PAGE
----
|Selected research from leading health care experts whose findings have a direct bearing on public policies effecting medical progress. Research is chosen based on its quality and relevance by the Medical Progress Today editorial staff.||
Health Insurance and Job Creation by the Self-Employed
There has been quite a bit of discussion on the impact of state health insurance mandates on the cost of health insurance for individuals and small businesses (and thus the likelihood that they will offer insurance coverage), but little public debate on the impact these mandates may have on the hiring decisions of small businesses. This is a particularly important issue since small businesses are the engine of new job creation in the U.S.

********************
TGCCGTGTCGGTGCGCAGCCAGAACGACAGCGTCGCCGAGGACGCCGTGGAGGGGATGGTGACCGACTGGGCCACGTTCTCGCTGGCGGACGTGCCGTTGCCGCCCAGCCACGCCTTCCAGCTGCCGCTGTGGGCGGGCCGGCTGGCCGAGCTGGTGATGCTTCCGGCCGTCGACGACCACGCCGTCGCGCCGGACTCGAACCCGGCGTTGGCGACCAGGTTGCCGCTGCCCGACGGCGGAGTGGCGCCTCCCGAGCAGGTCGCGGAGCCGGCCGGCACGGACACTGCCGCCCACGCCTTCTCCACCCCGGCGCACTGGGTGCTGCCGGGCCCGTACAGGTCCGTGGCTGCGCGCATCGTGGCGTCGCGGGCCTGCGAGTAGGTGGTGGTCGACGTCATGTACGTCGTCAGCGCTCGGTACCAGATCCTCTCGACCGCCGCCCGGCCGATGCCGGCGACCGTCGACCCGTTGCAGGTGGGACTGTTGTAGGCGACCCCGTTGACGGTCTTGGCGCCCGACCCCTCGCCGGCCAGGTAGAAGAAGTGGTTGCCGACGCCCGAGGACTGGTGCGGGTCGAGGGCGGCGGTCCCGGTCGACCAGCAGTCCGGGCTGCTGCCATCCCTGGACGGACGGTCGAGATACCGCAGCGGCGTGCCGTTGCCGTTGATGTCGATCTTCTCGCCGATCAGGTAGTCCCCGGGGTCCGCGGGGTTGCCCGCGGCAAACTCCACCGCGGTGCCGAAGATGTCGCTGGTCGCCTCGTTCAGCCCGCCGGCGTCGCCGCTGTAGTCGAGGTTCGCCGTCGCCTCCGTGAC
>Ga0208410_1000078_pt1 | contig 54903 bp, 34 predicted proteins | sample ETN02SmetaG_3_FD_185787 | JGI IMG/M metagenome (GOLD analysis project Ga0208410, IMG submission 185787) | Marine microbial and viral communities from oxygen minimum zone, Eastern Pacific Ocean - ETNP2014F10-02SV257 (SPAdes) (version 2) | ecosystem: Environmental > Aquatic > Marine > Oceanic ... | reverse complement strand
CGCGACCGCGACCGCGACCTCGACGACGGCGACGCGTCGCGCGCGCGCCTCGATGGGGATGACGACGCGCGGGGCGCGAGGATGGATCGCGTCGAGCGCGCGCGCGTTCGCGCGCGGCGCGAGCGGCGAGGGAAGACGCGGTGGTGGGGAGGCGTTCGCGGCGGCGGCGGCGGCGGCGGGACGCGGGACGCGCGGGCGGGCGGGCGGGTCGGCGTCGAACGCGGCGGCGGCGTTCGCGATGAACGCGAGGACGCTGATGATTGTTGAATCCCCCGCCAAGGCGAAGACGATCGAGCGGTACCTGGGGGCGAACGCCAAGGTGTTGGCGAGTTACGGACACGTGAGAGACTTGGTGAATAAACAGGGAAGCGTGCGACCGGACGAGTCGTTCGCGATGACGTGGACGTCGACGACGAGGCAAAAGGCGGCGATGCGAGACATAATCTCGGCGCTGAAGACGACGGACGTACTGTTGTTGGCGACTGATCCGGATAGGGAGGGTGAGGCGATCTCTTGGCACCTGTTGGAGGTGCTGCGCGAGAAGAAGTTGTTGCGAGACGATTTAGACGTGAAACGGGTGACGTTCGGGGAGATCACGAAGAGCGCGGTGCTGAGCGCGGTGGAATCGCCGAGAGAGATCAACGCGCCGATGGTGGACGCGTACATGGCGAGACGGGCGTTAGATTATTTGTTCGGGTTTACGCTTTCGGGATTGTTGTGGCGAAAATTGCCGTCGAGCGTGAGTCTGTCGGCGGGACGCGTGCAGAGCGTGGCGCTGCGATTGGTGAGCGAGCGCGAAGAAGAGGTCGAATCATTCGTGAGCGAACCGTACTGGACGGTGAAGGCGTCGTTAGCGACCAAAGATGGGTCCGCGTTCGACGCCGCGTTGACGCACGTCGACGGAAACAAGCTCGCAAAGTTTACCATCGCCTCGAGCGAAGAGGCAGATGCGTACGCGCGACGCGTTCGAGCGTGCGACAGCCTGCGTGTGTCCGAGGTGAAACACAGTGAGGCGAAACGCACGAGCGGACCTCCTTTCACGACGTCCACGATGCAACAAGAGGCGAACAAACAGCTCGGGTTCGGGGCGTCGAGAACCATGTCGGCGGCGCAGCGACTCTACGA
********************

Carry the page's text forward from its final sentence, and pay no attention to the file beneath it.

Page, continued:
While there has been a lot of debate in recent times about job creation (and job destruction) by small firms, there are very few empirical studies that have tried to analyze this issue in a rigorous way. This is especially true for the U.S. Thus the attempt in this paper is to study the various factors that may determine the transition from sole proprietor to a small business employer. A new factor that this study highlights is the role of health insurance regulation, as captured by state health insurance mandates. Our results suggest that health insurance coverage and therefore health insurance mandates are a significant determinant of whether individuals decide to grow their businesses. The predicted probability of owning a business with at least 1 employee goes down from 0.45 to 0.34 i.e. nearly 10 percentage points as the number of mandates goes up from 0 to 16. The probability of owning a firm with more than 2 employees goes down by nearly 50 percent for the same change in mandated benefits, and by about 35 percent for firms with 6 or more employees.
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